Tariffs, International Trade and Game Theory

 

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If you were in charge…

If you oversaw your own country, what trade policy would you pursue?  Would you be friendly and cooperative or unfriendly and betraying?  Maximizing your country’s payoff may be more difficult than imagined.  Game theory can be used to measure success and failure.  It can also validate just how hard it can be to strike the right balance and allow both trade partners to win.

 

The prisoner’s dilemma…

The current trade and tariff dialogue between the U.S. and China is essentially a repeated prisoner’s dilemma – a workhorse model of game theory that captures the tradeoff between mutually beneficial cooperation and individually beneficial betrayal[1]. If played once, there is only one outcome where neither side can do better with a different strategy: both sides betray one another.  While unfriendly, the mutual betrayal results in equilibrium or balance.  The shortfall of playing one time as if there is no tomorrow, is that trading partners have an infinite number of days in which to trade goods.

If prisoner’s dilemma is played multiple times, even infinitely, game theory tells us that mutual cooperation is best, but reaching the perfect equilibrium is very difficult.  If a country doesn’t play nice by threatening to impose tariffs (the U.S.), another country could punish it with reciprocating tariffs (China).    Countries like China and other developing nations have what many in the U.S. believe are protectionist policies – higher tariffs, bans on certain imports & government supported industry – that hurt the U.S and other trading partners.  In game theory, these practices could be interpreted as betrayal.  However, international trade and cooperation is not that clear cut and striking the right balance requires nuance difficult to replicate in a simple game.

 

State of the economy…

Recent market volatility has been unsettling.  The technology sector, a driver of 2017 market returns, saw 1st quarter declines prompted by data privacy concerns and the potential for increased government regulation.  Inflation and future interest rate increases remain at the forefront of Federal Reserve discussions.  Tariffs and subsequent trade wars threaten to undermine the relatively cooperative equilibrium between the U.S., China and other trade partners.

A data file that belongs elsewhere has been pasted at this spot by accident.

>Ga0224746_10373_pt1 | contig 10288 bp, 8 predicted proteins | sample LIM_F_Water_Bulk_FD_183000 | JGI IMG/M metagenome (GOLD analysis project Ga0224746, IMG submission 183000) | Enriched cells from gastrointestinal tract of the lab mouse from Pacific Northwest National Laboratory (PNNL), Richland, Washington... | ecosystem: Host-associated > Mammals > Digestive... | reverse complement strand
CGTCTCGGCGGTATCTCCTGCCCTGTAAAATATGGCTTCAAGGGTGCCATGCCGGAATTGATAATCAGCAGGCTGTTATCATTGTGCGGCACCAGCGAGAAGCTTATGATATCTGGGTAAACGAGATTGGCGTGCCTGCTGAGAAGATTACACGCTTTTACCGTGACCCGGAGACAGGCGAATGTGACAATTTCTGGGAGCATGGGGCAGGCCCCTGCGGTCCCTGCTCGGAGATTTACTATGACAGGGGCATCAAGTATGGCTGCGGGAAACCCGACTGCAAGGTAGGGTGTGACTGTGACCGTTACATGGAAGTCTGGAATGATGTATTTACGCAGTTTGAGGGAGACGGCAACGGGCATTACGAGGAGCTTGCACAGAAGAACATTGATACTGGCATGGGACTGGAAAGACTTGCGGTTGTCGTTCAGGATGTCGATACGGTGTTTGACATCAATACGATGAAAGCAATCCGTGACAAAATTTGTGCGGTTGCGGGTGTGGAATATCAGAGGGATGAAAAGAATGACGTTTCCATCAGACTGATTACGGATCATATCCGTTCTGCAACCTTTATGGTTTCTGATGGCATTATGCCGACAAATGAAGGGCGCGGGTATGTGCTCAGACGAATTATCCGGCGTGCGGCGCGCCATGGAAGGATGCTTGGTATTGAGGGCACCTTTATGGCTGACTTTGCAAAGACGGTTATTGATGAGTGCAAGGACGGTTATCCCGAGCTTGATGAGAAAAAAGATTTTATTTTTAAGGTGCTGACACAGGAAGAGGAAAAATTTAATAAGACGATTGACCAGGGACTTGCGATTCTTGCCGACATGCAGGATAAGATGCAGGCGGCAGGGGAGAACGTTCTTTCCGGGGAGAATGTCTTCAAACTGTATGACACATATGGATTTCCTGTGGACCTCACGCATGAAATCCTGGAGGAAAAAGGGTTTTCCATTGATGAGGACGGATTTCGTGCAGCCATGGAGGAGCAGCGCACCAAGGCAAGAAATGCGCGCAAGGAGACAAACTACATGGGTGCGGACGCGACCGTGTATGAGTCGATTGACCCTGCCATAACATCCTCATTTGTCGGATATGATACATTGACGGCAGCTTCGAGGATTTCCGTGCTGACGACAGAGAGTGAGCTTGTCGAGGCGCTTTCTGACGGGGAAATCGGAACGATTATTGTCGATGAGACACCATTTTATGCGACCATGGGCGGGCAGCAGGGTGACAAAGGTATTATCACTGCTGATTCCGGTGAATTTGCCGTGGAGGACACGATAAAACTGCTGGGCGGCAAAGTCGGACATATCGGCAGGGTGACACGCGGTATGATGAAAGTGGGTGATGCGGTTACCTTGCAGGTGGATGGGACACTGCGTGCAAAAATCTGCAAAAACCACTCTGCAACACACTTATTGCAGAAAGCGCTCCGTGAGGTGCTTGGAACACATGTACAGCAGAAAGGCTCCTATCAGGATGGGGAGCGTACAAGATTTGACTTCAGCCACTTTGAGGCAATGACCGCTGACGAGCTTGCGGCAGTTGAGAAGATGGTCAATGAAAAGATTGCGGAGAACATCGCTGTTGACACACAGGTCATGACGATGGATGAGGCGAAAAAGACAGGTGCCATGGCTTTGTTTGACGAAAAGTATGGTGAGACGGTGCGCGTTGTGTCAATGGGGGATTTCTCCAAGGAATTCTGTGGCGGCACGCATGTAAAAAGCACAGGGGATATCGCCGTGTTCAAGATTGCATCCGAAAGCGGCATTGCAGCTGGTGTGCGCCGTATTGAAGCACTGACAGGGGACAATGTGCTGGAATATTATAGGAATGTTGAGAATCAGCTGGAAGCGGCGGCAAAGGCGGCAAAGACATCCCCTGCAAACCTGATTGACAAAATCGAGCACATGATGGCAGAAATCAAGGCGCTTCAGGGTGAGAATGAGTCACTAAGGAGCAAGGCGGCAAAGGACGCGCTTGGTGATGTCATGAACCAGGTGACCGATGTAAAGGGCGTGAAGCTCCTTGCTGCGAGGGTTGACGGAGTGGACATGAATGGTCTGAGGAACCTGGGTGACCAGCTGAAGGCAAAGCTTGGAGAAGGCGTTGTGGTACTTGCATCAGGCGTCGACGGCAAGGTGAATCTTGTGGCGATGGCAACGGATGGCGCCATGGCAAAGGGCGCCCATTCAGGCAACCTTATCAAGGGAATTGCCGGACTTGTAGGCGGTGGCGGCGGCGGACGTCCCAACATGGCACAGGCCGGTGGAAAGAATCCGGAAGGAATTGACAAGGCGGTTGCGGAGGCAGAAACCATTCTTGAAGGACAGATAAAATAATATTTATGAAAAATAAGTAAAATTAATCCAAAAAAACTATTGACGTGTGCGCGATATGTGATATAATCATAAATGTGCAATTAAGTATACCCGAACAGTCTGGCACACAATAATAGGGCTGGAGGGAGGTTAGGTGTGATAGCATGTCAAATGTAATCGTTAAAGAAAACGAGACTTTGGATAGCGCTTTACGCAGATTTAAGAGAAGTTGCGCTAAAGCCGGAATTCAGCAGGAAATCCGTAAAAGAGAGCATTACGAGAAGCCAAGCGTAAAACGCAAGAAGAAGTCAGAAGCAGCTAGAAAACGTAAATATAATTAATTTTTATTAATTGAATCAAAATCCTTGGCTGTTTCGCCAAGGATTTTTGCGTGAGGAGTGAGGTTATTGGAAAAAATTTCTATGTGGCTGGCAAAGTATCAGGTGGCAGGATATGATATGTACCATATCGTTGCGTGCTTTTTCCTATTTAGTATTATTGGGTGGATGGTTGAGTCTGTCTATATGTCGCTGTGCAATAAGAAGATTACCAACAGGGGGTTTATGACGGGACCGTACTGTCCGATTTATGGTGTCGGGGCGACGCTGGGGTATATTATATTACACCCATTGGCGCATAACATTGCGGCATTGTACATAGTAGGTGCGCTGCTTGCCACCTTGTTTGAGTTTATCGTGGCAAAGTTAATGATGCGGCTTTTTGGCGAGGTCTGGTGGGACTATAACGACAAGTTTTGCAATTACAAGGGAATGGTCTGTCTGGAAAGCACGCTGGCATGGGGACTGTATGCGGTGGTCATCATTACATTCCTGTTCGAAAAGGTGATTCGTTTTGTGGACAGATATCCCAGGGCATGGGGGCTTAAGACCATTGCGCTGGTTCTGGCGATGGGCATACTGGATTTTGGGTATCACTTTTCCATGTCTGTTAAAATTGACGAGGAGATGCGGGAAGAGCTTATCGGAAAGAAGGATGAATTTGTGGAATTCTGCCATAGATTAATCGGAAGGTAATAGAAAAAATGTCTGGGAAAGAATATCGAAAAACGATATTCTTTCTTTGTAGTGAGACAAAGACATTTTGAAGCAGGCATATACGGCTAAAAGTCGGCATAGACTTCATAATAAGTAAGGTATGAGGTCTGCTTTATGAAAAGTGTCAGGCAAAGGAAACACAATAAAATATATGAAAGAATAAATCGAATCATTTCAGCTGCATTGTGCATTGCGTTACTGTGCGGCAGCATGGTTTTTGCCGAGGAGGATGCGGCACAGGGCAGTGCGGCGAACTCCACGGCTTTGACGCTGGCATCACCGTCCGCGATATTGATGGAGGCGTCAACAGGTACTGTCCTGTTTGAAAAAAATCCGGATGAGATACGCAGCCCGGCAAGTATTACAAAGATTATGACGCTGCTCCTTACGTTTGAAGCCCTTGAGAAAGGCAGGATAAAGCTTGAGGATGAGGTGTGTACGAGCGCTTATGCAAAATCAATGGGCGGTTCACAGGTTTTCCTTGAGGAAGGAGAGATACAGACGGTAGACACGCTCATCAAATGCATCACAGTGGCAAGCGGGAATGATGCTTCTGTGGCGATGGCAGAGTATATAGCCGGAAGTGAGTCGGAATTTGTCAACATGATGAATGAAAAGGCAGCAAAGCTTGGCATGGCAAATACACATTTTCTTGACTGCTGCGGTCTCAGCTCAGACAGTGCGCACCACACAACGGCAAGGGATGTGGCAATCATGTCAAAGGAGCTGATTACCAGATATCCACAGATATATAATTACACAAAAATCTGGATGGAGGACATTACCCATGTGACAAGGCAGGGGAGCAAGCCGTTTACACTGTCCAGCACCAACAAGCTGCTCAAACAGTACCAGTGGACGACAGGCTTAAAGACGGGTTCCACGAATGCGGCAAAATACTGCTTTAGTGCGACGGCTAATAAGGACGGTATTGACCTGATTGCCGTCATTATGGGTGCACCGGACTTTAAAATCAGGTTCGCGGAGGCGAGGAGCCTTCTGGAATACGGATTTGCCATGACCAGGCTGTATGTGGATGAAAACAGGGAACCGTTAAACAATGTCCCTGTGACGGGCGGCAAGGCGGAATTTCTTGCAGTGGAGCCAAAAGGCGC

More positively, consumers seem to be benefitting from tax reform and showing increased confidence in the economy.  Corporations are increasing capital expenditures and earnings have been strong.  Federal Reserve monetary policy is not yet restrictive, and the broader economic outlook remains solid.

 

Because markets remain volatile, a reminder of portfolio changes…

Over the past twelve months, steps have been taken to reposition portfolios to better respond to increased volatility and market declines.  These include:

  • March ’17 – 1% US Mid-Cap and 1% Developed International to CS Managed Futures (equity to hybrid shift).
  • September ’17 – iShares Core S&P Mid-Cap ETF to Scout Mid-Cap (passive to active shift)
  • October ’17 – Adirondack Small Cap to PowerShares S&P Small Cap Low Volatility (in anticipation of increased volatility)
  • February ’18 – U.S. Aggregate Bond ETF (intermediate maturity) shift to Investment Grade Floating Rate Bond ETF (short maturity) and Nuveen Inflation Protected Municipal Bond Fund (both in anticipation of increasing inflation and interest rates)

 

Time will tell whether these changes have a longer term, positive impact on portfolios.  Over the past few months, we think they are performing as expected by reducing volatility and slowing declines. Remember the market is unpredictable, will have hiccups and more may be on the way.  We believe the overall state of the economy is still good, but we will remain attentive to the recent tariff rhetoric, broader economic trends and any resulting impact to the global economy.  In the meantime, try to remain focused on the long-term.  In our opinion, a diversified portfolio continues to be the best way to achieve your long-term investment goals.

[1] We Let Our Readers Practice International Trade.  They Started A Bunch of Trade Wars. April 3, 2018; FiveThirtyEight.com